Today we were thrilled to be able to observe two Fin whales (Balaenoptera physalus) as they transited the Teno-Rasca Marine Protected Area several times. Fin whales are the second largest whale species on the planet, the largest being the Blue whale. Encountering these Fin whales brings our list of cetacean species encountered to a total of 13 different species of whales and dolphins seen on our Tenerife whale watching tours during our first year.
Fin whales grow up to 27 meters long and can weight as much as 120 tonnes. They are known as the ‘greyhounds of the sea’ for their speed – having been observed transiting at speeds of up to 37km/h with short bursts of speed up to 47km/h! The oldest Fin whale was recorded in Antartica at 111 years old.
They are a slender bodied rorcual, the dorsal side being dark grey with lighter coloured chevrons and a white belly. The dorsal fin is small and falcate with slightly concave trailing edges to its tail flukes. There is a single medial ridge on the rostrum and unique to the Fin whale the right side of the lower lip, mouth cavity and baleen plates are bright white while on the left side these physical components are dark grey.
We first observed the Fin whales transiting slowly in close proximity to a large mixed group of Pilot whales and Bottlenose dolphins. While it is not unusual to observe whales and dolphins moving in proximity, the mixture of all three species was very unusual. During this observation of mixed species in close proximity the Fin whales were swimming slowly and changing direction frequently. It is possible that the Pilot whales were up to their typical aggressive behaviour shown towards cetacean species that enter into the Tenerife Pilot whales zones.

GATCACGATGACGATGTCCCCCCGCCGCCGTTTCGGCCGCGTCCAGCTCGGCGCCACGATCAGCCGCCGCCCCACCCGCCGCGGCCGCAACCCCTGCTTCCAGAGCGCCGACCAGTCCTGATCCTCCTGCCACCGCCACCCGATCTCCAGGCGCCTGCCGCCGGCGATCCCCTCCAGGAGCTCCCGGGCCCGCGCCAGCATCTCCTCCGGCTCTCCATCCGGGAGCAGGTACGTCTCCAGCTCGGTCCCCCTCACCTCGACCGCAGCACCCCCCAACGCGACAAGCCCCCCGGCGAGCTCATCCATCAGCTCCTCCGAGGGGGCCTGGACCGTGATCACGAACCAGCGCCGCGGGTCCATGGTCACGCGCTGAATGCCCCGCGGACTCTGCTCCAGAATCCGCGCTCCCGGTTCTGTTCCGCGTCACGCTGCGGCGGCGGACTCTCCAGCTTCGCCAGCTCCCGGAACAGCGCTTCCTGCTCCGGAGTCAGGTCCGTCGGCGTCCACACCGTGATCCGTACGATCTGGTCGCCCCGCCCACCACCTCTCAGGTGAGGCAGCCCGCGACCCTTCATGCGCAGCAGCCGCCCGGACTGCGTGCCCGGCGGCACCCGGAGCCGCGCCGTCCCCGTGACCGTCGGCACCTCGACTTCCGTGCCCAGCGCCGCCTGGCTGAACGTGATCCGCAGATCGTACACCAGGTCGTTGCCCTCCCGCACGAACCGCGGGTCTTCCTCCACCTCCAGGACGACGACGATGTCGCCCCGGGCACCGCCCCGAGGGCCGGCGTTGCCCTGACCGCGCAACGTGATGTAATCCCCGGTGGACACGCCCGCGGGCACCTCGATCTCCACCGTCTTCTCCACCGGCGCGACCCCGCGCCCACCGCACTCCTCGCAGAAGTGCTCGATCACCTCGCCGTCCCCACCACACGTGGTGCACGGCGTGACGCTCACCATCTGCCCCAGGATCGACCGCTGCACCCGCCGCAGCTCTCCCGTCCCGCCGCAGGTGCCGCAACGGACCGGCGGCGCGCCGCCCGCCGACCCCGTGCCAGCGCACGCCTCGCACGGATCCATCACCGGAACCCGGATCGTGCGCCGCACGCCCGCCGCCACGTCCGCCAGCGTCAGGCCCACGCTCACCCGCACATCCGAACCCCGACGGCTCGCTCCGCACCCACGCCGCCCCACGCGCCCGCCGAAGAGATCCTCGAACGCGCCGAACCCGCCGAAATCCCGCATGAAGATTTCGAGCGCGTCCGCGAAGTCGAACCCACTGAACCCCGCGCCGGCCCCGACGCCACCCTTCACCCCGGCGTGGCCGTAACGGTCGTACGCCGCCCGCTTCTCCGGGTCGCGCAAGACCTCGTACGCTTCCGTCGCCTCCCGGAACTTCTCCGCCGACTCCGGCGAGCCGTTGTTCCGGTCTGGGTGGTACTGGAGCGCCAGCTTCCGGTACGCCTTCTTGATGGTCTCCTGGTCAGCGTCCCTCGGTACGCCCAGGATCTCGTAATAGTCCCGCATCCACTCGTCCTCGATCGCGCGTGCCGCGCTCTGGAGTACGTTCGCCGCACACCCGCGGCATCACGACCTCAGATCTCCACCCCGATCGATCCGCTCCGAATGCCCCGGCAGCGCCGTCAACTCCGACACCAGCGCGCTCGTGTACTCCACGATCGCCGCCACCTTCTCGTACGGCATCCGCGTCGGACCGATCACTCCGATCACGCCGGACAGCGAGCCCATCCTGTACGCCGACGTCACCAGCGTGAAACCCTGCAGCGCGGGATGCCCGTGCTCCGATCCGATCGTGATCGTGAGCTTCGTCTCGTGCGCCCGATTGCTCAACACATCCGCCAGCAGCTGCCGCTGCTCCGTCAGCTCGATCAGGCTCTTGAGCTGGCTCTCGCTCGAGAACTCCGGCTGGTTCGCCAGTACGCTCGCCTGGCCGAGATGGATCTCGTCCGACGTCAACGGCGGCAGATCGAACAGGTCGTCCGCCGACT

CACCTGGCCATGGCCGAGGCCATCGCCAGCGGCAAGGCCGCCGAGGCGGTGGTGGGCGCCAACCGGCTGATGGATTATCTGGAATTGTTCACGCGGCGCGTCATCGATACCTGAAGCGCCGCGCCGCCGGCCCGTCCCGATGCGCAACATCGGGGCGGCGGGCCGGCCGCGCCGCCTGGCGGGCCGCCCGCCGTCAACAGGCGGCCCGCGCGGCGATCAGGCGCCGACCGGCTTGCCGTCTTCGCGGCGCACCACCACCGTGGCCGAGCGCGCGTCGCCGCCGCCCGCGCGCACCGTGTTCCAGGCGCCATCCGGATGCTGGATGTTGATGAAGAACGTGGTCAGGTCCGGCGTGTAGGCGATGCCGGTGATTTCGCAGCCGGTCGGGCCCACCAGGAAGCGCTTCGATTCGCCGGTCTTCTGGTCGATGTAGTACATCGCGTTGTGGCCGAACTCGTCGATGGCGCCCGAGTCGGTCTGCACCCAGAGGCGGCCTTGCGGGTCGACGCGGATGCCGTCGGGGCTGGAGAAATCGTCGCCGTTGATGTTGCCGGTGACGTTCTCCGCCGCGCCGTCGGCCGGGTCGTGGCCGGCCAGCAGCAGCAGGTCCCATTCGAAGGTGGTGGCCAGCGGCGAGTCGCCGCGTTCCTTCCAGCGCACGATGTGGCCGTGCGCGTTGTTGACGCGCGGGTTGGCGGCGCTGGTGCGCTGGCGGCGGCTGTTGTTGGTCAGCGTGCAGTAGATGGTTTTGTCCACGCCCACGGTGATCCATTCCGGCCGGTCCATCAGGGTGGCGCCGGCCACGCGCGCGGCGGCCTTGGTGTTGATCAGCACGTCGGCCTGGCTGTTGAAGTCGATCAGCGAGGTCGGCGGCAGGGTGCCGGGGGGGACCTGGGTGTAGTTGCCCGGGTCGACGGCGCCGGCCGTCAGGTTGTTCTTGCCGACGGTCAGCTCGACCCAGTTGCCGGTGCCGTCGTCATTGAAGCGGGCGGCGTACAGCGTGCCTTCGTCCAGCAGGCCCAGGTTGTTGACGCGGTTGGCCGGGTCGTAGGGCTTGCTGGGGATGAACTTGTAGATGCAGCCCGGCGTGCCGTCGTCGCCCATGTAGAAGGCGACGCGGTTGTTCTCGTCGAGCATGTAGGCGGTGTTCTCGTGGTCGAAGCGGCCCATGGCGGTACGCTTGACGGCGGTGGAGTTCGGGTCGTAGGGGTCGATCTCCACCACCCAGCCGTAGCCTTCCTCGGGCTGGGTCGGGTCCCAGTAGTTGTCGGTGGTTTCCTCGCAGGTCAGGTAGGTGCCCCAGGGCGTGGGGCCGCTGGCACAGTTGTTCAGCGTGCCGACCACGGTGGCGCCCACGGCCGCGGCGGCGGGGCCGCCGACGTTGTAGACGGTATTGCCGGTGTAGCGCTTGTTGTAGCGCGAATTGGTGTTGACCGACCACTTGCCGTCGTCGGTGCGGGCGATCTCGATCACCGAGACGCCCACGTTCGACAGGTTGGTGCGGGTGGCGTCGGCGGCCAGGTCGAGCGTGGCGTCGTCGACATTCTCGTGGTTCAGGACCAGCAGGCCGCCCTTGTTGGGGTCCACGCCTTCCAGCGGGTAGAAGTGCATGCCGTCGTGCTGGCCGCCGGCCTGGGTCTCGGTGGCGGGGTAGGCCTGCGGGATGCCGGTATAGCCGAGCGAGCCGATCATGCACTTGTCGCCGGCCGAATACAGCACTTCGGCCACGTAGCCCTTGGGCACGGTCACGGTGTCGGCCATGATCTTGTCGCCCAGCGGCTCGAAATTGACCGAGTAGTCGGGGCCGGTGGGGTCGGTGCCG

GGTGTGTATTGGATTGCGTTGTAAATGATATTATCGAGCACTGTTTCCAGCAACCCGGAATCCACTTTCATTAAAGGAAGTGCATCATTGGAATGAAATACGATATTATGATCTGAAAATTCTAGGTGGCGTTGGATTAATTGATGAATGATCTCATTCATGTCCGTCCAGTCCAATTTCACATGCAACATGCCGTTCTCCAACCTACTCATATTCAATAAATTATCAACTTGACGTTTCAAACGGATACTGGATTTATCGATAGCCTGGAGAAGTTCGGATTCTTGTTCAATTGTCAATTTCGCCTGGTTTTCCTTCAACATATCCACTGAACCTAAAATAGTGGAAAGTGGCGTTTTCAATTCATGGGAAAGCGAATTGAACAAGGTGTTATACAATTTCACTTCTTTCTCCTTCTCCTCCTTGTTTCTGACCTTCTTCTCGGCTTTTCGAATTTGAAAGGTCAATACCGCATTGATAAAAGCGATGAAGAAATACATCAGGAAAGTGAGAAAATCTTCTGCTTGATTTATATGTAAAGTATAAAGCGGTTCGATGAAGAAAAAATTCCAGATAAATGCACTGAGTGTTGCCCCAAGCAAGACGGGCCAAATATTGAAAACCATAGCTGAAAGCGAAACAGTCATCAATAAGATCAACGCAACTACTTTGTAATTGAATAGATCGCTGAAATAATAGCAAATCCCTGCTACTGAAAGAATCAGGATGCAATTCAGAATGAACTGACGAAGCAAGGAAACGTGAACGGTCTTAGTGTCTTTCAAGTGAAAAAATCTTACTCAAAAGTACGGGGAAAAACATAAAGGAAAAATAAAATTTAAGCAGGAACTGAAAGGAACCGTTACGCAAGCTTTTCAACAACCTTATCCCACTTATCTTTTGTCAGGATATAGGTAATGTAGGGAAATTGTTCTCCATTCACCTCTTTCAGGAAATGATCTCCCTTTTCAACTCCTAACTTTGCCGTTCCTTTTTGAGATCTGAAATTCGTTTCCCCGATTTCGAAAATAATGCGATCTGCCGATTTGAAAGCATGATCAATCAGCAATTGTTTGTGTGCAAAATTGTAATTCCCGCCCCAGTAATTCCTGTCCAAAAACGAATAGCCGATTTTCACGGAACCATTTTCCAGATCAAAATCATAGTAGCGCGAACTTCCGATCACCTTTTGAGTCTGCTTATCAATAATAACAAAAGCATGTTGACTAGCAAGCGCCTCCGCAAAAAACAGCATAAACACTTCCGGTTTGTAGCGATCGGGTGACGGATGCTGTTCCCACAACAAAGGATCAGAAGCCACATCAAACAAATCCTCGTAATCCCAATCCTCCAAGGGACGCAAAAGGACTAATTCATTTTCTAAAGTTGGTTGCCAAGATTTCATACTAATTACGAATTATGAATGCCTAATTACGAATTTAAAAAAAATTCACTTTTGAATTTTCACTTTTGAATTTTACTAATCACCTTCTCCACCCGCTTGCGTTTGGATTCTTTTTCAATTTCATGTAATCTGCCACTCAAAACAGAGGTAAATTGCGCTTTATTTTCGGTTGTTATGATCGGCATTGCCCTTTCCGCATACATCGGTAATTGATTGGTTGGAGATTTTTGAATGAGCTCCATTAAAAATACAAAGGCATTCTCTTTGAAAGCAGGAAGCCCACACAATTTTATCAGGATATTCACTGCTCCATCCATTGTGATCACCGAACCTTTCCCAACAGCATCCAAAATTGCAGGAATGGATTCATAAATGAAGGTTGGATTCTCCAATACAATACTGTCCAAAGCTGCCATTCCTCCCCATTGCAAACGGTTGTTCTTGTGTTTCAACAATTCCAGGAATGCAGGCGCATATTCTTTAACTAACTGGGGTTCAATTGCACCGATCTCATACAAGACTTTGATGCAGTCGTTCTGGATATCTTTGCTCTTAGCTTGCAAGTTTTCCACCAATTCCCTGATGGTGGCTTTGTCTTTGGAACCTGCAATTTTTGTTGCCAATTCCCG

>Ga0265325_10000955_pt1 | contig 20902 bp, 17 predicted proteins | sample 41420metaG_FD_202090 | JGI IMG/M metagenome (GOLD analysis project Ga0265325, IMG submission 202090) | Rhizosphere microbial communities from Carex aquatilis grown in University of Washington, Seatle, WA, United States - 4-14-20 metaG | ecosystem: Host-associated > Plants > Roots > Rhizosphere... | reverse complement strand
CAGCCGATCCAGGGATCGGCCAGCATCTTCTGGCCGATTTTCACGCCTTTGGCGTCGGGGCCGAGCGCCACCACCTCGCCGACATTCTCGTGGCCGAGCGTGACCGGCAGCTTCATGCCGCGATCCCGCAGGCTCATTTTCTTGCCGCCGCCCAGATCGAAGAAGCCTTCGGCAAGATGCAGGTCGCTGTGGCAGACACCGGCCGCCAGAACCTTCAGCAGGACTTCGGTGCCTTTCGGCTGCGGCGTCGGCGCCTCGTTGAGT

Later in the afternoon we observed the same two Fin whales transiting out of the Tent-Rasca Marine Protected area heading to open sea. At this point they were swimming at 14-17 knots with regular transiting behaviour, surfacing for 3 to 4 breaths every 5 to 7 minutes while maintaining direction.
Fin whales are not commonly observed on Tenerife whale watching tours, although they have regularly been reported throughout the Canarian Archipelago. The photos of the Fin whales dorsal fins we collected are being shared with several NGO’s, Research and Conservation Organisations to help aid in sighting documentation of the Fin whales found around Tenerife and the Canary Islands.
Thanks to everyone who joined us today for some thrilling observations of the worlds second largest whale species here in Tenerife – the Fin whales! We love whale watching in Tenerife, there are so many days with amazing encounters and often some wonderful surprises – today not one, but two of the largest whale species in the world!